Tuesday night’s game was like watching the Cubs grab their ankles to take a paddling, repeating after each thwack, “Thank you, sir, may I have another?” Then again, that would mean they were making contact with something, however passively. When play was stopped briefly in the late innings due to a beach ball on the field, I hoped for a moment that home plate umpire Gary Cederstrom might allow it to be used in the game. Alas, he did not.
This makes two straight games in which the Cubs have been shut out, a funk made all the more frustrating by the late explosion in the series opener. Maybe Joe Maddon needs to pull one of his infamous stunts to loosen the team up and provide them some motivation moving forward. Since they’re in LA, I might suggest John Williams or Hans Zimmer. Maybe even Danny Elfman. You know, because those guys are really good at scoring.
I’m not sure if you can hear me over the din of the rimshot and the laugh track I just had installed, but I’m going to try to continue anyway. There are a couple things about both Game 3 and the series that I would like to get out of the way, perhaps as much for my own good as anything.
First, Rich Hill is a very good pitcher. Not that he didn’t look eminently beatable at the outset of the game or anything, just that he knows how to work his stuff and he generally gets stronger the deeper he goes. Seems like someone I know wrote about that recently. It is possible, however, for one to believe that Hill performed very well and that the Cubs looked like a blazing chemical spill at the plate. While those things are intrinsically bound, there’s a measure of mutual exclusivity involved too.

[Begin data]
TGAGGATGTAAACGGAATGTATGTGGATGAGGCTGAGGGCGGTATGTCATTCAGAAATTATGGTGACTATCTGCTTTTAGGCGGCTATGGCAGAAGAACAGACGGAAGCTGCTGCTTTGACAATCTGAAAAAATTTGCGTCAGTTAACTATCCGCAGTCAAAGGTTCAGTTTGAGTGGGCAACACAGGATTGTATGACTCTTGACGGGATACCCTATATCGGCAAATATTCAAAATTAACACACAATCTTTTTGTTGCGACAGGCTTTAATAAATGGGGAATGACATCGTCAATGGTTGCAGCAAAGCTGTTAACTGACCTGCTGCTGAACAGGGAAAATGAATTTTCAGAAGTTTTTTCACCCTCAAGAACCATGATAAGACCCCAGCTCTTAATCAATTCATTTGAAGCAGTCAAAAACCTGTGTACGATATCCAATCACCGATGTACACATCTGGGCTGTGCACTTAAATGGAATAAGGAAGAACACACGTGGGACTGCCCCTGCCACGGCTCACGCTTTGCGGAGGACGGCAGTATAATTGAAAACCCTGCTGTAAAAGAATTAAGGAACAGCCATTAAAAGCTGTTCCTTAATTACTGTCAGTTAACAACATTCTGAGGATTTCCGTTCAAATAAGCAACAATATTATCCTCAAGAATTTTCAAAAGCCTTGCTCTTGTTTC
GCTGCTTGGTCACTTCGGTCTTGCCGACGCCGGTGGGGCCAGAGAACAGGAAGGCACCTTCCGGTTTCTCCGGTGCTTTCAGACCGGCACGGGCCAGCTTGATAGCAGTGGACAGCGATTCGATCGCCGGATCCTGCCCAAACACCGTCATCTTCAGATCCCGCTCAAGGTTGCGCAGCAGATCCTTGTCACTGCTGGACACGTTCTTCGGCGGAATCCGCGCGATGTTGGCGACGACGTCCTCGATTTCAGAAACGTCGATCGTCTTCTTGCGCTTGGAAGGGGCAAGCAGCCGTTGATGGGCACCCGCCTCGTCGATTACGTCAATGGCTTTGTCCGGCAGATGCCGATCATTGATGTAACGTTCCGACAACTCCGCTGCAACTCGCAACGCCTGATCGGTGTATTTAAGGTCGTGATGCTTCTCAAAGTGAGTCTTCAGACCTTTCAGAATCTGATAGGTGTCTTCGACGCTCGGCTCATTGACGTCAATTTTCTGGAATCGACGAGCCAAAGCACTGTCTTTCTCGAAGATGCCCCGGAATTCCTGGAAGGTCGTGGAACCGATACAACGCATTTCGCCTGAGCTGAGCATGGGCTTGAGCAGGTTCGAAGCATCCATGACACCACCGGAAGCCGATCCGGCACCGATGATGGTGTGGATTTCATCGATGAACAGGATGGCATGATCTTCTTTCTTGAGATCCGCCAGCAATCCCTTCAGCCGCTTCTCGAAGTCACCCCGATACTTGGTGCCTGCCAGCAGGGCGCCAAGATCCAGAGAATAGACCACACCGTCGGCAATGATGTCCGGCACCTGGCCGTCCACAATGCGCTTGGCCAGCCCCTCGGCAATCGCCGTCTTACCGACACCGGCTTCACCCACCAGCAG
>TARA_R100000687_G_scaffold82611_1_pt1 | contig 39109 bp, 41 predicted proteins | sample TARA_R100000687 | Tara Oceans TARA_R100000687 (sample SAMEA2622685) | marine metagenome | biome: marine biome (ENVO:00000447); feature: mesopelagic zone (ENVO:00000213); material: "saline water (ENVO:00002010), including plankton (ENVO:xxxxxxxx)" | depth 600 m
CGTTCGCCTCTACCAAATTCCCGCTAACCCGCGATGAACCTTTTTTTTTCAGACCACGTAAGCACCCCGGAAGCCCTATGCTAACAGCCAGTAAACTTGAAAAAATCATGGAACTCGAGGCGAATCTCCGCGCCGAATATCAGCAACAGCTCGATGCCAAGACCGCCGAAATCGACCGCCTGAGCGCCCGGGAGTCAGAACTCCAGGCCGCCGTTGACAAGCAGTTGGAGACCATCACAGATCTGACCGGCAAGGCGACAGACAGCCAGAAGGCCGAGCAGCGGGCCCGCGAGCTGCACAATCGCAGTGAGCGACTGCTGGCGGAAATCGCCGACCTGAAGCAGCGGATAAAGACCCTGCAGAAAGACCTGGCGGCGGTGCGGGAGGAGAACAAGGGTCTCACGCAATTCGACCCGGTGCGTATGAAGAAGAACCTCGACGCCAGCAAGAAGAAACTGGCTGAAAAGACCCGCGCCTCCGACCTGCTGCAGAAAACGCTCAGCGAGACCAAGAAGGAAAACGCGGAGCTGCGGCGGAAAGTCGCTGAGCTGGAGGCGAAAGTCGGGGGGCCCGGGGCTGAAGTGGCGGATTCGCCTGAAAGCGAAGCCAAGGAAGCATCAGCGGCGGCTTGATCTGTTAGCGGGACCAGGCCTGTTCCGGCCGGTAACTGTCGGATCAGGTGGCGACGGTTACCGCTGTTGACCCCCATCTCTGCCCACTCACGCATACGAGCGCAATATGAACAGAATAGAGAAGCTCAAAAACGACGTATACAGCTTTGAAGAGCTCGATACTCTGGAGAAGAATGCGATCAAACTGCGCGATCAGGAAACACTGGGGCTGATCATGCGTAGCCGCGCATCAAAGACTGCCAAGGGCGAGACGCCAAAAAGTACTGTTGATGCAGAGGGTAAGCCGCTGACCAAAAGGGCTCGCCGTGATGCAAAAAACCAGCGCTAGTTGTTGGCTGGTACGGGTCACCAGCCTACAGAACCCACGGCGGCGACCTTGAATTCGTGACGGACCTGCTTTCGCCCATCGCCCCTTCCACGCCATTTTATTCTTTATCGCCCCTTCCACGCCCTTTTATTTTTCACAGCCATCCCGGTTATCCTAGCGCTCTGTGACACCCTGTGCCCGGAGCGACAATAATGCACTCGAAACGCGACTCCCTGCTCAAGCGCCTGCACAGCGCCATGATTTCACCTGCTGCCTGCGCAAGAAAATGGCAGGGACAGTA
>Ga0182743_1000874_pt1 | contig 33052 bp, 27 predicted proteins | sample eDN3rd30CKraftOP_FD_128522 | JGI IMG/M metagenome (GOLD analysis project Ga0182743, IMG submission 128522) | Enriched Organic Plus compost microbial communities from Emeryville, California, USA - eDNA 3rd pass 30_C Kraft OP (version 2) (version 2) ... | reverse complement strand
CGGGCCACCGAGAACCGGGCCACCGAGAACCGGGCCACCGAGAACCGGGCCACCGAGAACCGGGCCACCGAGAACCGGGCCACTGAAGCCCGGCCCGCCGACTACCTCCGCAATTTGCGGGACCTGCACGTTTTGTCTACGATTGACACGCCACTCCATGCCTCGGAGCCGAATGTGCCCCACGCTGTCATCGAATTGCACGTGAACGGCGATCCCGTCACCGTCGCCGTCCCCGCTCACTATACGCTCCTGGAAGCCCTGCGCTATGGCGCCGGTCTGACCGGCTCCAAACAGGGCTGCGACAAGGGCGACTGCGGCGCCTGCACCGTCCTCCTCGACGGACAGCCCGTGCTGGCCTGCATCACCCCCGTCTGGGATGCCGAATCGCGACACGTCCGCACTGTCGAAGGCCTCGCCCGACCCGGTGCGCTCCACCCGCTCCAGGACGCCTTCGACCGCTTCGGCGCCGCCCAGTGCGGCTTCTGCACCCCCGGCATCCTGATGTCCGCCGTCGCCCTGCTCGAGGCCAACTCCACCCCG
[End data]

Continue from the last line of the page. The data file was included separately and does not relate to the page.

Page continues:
Hill made the Cubs look bad and they made him look good in return, but I’m not sure either needed the other in order to happen. Please don’t take that to mean that I’m saying the Cubs are doomed, far from it. It’s just that they were not going to hit Tuesday night absent a tee, or so it seemed. Maybe they come out against Julio Urias and hang 10. You can’t predict baseball. Unless you can, in which case you’d be Biff Tannen.
You don’t need me to tell you how to fan, so I won’t. Wanna curse this team for falling apart in the NLCS? Fine. Wanna be all rah-rah about their chances to push back into the series lead with a couple wins? Beautiful. All I’ll say is that I’m still confident in the Cubs’ ability to right the ship and start hitting. What’s weird is that I’m oddly serene about the whole thing, though that might have to do with the horse tranquilizers I’ve been mixing with my beer.
Long story short, the last two games have been about as fun to endure as a sedation-free colonoscopy. And who knows, maybe Julio Urias will be manning the roto-rooter Wednesday night as well. Or, you know, maybe he won’t. What’s my point here? I’m not sure I even remember any longer, other than to say that you should be worried about how the Cubs have played. You should also believe that they can play better. This is a long way from over.